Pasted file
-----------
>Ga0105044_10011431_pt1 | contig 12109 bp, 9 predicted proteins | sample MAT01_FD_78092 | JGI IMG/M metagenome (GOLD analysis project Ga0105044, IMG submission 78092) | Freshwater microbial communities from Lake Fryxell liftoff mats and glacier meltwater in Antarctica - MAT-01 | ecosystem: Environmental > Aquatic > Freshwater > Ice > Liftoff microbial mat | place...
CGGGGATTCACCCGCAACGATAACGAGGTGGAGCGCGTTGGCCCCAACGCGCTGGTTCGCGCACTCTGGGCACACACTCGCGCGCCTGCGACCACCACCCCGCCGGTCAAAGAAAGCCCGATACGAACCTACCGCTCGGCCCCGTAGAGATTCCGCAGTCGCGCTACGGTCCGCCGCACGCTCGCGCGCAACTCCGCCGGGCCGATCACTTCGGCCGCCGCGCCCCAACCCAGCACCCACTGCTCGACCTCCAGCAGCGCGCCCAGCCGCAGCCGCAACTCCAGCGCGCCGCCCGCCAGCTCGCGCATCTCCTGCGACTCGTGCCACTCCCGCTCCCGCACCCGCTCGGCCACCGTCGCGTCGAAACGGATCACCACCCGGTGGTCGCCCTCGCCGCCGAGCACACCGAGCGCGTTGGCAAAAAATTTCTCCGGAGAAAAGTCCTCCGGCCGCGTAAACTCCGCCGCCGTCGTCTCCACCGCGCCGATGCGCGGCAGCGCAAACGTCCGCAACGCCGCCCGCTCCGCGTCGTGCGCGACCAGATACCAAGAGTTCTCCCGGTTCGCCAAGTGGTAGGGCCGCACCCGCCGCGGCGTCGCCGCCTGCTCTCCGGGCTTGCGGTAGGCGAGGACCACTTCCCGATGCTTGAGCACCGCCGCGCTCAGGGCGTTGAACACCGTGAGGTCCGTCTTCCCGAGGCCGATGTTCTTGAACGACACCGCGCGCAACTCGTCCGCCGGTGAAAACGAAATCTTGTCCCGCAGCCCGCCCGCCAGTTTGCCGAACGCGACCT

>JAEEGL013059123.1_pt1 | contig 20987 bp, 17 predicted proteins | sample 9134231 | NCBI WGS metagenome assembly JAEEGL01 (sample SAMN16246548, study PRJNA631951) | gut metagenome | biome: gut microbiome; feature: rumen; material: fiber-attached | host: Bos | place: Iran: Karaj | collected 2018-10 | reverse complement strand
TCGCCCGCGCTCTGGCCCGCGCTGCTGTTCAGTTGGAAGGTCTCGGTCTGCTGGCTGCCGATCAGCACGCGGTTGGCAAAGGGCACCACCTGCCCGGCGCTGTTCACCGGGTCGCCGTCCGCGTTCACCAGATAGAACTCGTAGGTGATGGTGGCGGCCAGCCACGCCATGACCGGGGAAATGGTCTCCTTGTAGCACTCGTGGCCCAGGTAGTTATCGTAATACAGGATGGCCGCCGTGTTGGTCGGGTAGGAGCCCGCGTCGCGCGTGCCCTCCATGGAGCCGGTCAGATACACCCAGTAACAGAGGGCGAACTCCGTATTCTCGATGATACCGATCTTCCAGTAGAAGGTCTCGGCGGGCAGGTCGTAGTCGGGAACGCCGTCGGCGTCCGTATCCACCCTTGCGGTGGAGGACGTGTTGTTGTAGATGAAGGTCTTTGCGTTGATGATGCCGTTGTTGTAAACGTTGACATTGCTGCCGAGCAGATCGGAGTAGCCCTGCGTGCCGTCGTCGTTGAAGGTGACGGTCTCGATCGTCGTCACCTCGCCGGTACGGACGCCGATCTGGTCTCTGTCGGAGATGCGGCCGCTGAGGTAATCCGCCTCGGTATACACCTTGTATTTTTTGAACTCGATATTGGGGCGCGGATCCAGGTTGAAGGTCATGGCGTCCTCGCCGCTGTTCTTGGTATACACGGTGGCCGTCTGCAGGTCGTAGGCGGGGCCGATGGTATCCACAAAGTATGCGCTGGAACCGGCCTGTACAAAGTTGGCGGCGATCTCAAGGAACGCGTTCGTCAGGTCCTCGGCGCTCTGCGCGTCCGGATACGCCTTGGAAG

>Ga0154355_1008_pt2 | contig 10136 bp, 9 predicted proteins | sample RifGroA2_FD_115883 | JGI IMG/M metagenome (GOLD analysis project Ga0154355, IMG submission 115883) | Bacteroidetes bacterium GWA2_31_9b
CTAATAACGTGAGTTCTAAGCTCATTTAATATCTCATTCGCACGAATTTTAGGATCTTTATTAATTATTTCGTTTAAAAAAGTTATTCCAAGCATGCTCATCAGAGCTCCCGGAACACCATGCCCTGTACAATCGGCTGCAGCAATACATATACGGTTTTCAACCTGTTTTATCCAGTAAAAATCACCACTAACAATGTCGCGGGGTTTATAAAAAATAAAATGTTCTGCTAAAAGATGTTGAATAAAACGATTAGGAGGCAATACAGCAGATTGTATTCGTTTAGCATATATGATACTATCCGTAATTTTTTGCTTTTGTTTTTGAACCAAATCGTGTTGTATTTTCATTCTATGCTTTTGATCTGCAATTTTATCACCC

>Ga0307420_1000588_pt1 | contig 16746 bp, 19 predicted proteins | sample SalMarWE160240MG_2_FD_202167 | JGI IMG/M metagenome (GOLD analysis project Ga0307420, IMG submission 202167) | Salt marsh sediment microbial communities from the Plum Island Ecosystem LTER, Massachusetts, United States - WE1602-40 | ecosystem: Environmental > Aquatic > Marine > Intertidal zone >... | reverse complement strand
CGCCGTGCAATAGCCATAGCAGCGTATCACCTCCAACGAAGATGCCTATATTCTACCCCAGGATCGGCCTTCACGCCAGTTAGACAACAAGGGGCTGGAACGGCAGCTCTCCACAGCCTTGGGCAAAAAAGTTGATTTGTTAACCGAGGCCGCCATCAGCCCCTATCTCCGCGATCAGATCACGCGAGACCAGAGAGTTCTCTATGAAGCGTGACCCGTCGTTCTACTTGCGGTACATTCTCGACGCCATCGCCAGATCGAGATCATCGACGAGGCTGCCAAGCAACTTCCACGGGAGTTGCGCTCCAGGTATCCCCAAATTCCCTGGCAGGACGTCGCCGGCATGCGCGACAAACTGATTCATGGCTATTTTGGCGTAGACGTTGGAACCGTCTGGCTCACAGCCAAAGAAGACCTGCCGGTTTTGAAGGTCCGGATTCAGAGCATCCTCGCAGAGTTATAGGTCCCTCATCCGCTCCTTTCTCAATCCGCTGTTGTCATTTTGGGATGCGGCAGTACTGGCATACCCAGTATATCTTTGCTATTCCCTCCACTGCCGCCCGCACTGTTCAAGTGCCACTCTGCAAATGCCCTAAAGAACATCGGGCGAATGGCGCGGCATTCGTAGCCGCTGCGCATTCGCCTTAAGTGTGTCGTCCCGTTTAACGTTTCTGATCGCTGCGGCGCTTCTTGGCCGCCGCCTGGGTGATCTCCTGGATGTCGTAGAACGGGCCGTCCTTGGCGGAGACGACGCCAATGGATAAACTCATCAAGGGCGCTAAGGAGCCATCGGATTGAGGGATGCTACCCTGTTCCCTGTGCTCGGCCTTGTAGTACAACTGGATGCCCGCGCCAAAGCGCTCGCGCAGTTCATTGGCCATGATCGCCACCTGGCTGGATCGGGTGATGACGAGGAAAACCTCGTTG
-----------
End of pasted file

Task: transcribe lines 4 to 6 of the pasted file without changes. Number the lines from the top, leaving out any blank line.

TCGCCCGCGCTCTGGCCCGCGCTGCTGTTCAGTTGGAAGGTCTCGGTCTGCTGGCTGCCGATCAGCACGCGGTTGGCAAAGGGCACCACCTGCCCGGCGCTGTTCACCGGGTCGCCGTCCGCGTTCACCAGATAGAACTCGTAGGTGATGGTGGCGGCCAGCCACGCCATGACCGGGGAAATGGTCTCCTTGTAGCACTCGTGGCCCAGGTAGTTATCGTAATACAGGATGGCCGCCGTGTTGGTCGGGTAGGAGCCCGCGTCGCGCGTGCCCTCCATGGAGCCGGTCAGATACACCCAGTAACAGAGGGCGAACTCCGTATTCTCGATGATACCGATCTTCCAGTAGAAGGTCTCGGCGGGCAGGTCGTAGTCGGGAACGCCGTCGGCGTCCGTATCCACCCTTGCGGTGGAGGACGTGTTGTTGTAGATGAAGGTCTTTGCGTTGATGATGCCGTTGTTGTAAACGTTGACATTGCTGCCGAGCAGATCGGAGTAGCCCTGCGTGCCGTCGTCGTTGAAGGTGACGGTCTCGATCGTCGTCACCTCGCCGGTACGGACGCCGATCTGGTCTCTGTCGGAGATGCGGCCGCTGAGGTAATCCGCCTCGGTATACACCTTGTATTTTTTGAACTCGATATTGGGGCGCGGATCCAGGTTGAAGGTCATGGCGTCCTCGCCGCTGTTCTTGGTATACACGGTGGCCGTCTGCAGGTCGTAGGCGGGGCCGATGGTATCCACAAAGTATGCGCTGGAACCGGCCTGTACAAAGTTGGCGGCGATCTCAAGGAACGCGTTCGTCAGGTCCTCGGCGCTCTGCGCGTCCGGATACGCCTTGGAAG

>Ga0154355_1008_pt2 | contig 10136 bp, 9 predicted proteins | sample RifGroA2_FD_115883 | JGI IMG/M metagenome (GOLD analysis project Ga0154355, IMG submission 115883) | Bacteroidetes bacterium GWA2_31_9b
CTAATAACGTGAGTTCTAAGCTCATTTAATATCTCATTCGCACGAATTTTAGGATCTTTATTAATTATTTCGTTTAAAAAAGTTATTCCAAGCATGCTCATCAGAGCTCCCGGAACACCATGCCCTGTACAATCGGCTGCAGCAATACATATACGGTTTTCAACCTGTTTTATCCAGTAAAAATCACCACTAACAATGTCGCGGGGTTTATAAAAAATAAAATGTTCTGCTAAAAGATGTTGAATAAAACGATTAGGAGGCAATACAGCAGATTGTATTCGTTTAGCATATATGATACTATCCGTAATTTTTTGCTTTTGTTTTTGAACCAAATCGTGTTGTATTTTCATTCTATGCTTTTGATCTGCAATTTTATCACCC